The Moon has orbited Earth since the Solar System’s early days. Anyone who’s ever spent time at the ocean can’t fail to notice the Moon’s effect. The Moon drives the tides even in the world’s most remote inlets and bays. And tides may be vital to life’s emergence.

But if Earth were more massive, the Moon may never have become what it is now. Instead, it would be much smaller. Tides would be much weaker, and life may not have emerged the way it did.

The widely-believed Giant Impact Hypothesis explains the Moon’s formation. A Mars-sized protoplanet named Theia crashed into the young Earth, sending molten material into space. That material formed a disk around Earth which eventually coalesced into the Moon.

A new study examines the process laid out in the Giant Impact Hypothesis and shows that rocky planets more massive than Earth might not form large life-enabling satellites like Earth’s Moon.

The Moon formed as a result of a collision between the Earth and a protoplanet named Theia, according to the widely-believed Giant Impact Hypothesis. Credit: NASA/GSFC
The Moon formed as a result of a collision between the Earth and a protoplanet named Theia, according to the widely-believed Giant Impact Hypothesis. Credit: NASA/GSFC

The paper is “Large planets may not form fractionally large moons.” The lead author is Miki Nakajima, assistant professor of Earth and Environmental Sciences at the University of Rochester. Nature Communications published the paper.

The Moon is critical to life on Earth. The tides it causes are critical because life may have originated in intertidal zones. Intertidal zones are some of the most biologically diverse and nutrient-rich regions on Earth, partly because tides deliver regular quantities of ocean nutrients to the regions. Four billion years ago, Earth already had oceans, and the Moon may have been half the distance away that it is now. So the tides would have been even more extreme.

Strong tides create an extreme environment, forcing creatures to adapt. This pressure helped drive speciation, which pushes populations to develop into new species. The Moon also acts as a ballast by stabilizing Earth’s spin axis. That stabilization helps moderate Earth’s climate, enabling life to evolve into more and more complex forms. The Moon has undoubtedly shaped the course of life on Earth, of which we are the most complex expression. Thanks, Moon.

We may have Earth itself to thank for having just the right size moon. Our Moon is relatively large compared to Earth, and in the context of other planet-moon relationships in the Solar System. The other planets in the Solar System have much smaller moons relative to their masses. According to the authors of this new paper, only certain types of planets—and specific sizes—can form moons the size of Earth’s moon. And that has clear implications for the emergence of life elsewhere in the Universe, just as it has on Earth.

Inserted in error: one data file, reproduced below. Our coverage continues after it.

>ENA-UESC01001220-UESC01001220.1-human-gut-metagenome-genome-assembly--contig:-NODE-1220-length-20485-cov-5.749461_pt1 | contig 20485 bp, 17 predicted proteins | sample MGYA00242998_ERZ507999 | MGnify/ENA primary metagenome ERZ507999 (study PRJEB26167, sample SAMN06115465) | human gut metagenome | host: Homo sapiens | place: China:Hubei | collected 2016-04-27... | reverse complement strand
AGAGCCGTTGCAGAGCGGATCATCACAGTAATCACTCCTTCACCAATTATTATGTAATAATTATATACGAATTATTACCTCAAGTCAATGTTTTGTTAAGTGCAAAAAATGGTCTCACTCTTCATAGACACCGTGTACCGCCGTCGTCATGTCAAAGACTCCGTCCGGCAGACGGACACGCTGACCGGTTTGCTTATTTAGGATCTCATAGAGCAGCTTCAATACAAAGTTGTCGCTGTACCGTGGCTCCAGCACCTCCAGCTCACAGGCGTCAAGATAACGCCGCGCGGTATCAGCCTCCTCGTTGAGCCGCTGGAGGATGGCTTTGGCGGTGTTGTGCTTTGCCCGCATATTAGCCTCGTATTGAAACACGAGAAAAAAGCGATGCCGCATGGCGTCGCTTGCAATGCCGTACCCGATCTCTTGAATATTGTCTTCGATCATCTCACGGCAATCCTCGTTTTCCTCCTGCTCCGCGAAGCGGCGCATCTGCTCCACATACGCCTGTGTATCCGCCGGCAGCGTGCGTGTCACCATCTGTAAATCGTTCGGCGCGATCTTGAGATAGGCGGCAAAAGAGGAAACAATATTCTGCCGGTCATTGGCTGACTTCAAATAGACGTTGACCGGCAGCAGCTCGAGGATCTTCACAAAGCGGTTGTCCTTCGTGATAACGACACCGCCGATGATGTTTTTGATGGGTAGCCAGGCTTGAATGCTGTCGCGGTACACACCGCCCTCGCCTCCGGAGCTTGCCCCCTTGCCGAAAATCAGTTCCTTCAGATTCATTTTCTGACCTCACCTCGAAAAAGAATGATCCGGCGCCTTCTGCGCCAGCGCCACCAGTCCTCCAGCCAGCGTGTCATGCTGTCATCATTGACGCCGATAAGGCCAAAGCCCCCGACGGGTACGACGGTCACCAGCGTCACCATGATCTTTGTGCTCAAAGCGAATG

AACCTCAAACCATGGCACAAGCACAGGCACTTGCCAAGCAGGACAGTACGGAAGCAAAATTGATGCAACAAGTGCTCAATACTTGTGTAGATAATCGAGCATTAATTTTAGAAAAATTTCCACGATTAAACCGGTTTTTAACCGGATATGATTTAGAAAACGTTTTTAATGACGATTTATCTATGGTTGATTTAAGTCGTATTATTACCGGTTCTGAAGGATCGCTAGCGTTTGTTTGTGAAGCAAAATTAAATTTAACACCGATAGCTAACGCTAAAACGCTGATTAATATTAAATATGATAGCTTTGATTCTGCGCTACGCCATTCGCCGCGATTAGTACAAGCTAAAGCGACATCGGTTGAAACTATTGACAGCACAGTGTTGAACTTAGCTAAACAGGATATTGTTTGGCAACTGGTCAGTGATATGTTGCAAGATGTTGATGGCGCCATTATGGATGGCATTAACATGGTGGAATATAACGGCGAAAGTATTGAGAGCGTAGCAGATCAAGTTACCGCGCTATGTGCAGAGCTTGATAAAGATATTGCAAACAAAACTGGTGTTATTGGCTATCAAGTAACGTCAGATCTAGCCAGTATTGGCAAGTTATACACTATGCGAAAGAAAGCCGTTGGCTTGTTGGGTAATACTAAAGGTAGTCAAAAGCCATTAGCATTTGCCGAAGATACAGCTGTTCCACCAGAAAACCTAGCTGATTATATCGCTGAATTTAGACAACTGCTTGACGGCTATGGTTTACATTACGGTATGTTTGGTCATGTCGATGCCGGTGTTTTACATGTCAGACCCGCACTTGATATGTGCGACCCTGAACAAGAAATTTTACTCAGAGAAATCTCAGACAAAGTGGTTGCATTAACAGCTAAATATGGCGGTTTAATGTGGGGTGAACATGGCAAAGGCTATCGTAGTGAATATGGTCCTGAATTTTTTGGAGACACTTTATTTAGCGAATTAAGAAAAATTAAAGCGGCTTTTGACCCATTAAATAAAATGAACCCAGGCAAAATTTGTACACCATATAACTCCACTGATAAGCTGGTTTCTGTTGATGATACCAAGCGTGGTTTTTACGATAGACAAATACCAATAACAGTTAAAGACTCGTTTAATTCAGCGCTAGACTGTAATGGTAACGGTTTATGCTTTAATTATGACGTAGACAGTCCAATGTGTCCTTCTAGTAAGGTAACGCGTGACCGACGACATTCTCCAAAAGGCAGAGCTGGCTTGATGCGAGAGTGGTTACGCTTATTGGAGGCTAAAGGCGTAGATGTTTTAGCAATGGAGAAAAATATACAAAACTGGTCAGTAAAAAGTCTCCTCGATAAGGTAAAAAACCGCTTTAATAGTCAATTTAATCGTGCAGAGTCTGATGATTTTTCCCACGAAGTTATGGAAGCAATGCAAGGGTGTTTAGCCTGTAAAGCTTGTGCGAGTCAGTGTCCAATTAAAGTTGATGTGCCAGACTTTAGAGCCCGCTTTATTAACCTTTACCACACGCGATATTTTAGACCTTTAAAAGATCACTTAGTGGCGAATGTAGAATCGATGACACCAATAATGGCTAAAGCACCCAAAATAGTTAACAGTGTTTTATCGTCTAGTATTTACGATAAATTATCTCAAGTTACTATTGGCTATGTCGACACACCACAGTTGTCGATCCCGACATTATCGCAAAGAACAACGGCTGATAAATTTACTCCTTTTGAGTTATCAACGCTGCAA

“By understanding moon formations, we have a better constraint on what to look for when searching for Earth-like planets.”

Miki Nakajima, lead author, University of Rochester.

“By understanding moon formations, we have a better constraint on what to look for when searching for Earth-like planets,” lead author Nakajima said in a press release. “We expect that exomoons [moons orbiting planets outside our solar system] should be everywhere, but so far, we haven’t confirmed any. Our constraints will be helpful for future observations.”

Earth’s Moon is large, but it’s not the largest. There are four moons in the Solar System larger than our Moon. But they orbit Jupiter and Saturn, which are far more massive than Earth. So the Earth-Moon relationship is unique because the Moon is fractionally large. Why is the Moon fractionally large?

The impact between Earth and Theia generated a rotating disk of material around Earth. Much of it eventually coalesced into the Moon, but some material fell back to Earth. If Earth had been more massive, the Moon might look very different or may never have formed at all. Much of this has to do with the vapour content of the disk of material.

The disk of debris created by an enormous impact is different depending on the nature of the planet. Different planets with different masses and compositions produce disks with varying amounts of vapour. And the vapour content can have a powerful effect on the fate of the debris disk.

If there’s more vapour, there’s more drag in the disk. As tiny moonlets began to
Did you miss our previous article…
https://www.mansbrand.com/the-best-plan-for-hiking-the-tour-du-mont-blanc/

Comments

0 comments